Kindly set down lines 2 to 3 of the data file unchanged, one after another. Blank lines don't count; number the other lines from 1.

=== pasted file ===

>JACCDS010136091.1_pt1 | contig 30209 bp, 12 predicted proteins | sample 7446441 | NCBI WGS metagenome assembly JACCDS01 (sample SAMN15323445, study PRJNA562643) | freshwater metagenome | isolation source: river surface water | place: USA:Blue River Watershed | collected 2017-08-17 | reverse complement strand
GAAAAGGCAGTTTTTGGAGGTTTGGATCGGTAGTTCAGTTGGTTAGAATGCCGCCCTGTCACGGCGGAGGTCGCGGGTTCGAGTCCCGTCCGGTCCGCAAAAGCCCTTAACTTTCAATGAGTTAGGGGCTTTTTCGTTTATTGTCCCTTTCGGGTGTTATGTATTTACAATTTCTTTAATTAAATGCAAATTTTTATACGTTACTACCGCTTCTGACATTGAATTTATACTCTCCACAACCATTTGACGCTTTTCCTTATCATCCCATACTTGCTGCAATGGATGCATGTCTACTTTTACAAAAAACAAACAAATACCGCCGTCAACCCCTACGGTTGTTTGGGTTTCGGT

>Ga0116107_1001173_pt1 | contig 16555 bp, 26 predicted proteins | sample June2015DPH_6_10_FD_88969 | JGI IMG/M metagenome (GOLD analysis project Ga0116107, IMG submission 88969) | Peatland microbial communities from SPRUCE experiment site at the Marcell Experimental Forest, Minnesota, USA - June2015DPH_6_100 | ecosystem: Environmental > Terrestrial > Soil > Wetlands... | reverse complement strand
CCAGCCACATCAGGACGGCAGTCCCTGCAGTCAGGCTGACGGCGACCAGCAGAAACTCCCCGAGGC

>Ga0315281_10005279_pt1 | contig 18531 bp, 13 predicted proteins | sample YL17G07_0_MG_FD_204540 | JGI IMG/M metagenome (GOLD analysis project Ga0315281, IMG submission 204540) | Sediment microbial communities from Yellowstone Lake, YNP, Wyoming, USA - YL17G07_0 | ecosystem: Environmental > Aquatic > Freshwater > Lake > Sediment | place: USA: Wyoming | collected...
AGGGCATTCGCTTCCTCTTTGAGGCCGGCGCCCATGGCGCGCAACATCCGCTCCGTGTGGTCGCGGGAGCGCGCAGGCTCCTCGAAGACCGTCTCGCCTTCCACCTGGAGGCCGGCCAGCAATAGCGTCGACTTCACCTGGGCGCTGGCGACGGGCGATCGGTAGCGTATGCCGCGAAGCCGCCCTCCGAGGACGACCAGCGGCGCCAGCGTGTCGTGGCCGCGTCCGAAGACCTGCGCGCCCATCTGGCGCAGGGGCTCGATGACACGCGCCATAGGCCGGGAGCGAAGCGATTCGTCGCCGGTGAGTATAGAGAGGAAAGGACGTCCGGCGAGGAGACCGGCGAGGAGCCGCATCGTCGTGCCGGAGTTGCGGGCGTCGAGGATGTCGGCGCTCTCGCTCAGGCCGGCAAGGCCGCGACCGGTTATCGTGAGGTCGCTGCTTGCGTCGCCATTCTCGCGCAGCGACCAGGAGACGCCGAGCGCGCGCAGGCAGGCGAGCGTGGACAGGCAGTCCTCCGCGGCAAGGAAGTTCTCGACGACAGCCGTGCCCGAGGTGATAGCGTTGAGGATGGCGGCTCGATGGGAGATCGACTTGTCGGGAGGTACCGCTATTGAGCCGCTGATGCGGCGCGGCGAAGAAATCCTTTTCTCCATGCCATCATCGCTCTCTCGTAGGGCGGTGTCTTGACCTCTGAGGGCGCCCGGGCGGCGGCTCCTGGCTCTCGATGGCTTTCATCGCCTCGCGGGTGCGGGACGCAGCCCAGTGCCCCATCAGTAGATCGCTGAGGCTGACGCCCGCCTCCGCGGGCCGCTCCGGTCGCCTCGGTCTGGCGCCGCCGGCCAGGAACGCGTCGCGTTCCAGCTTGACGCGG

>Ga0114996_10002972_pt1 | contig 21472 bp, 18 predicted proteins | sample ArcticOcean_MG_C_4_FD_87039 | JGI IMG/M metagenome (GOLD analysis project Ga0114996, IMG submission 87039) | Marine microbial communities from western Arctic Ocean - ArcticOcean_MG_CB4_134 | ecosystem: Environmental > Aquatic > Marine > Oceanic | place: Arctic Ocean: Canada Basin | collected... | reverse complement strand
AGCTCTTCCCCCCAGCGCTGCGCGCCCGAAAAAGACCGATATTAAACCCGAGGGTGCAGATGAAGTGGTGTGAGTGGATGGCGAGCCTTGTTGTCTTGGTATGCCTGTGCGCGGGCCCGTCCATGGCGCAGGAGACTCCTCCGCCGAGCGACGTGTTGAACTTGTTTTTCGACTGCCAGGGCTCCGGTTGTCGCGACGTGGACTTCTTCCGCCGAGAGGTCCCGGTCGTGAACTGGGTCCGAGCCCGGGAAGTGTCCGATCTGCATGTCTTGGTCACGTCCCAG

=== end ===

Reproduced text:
GAAAAGGCAGTTTTTGGAGGTTTGGATCGGTAGTTCAGTTGGTTAGAATGCCGCCCTGTCACGGCGGAGGTCGCGGGTTCGAGTCCCGTCCGGTCCGCAAAAGCCCTTAACTTTCAATGAGTTAGGGGCTTTTTCGTTTATTGTCCCTTTCGGGTGTTATGTATTTACAATTTCTTTAATTAAATGCAAATTTTTATACGTTACTACCGCTTCTGACATTGAATTTATACTCTCCACAACCATTTGACGCTTTTCCTTATCATCCCATACTTGCTGCAATGGATGCATGTCTACTTTTACAAAAAACAAACAAATACCGCCGTCAACCCCTACGGTTGTTTGGGTTTCGGT

>Ga0116107_1001173_pt1 | contig 16555 bp, 26 predicted proteins | sample June2015DPH_6_10_FD_88969 | JGI IMG/M metagenome (GOLD analysis project Ga0116107, IMG submission 88969) | Peatland microbial communities from SPRUCE experiment site at the Marcell Experimental Forest, Minnesota, USA - June2015DPH_6_100 | ecosystem: Environmental > Terrestrial > Soil > Wetlands... | reverse complement strand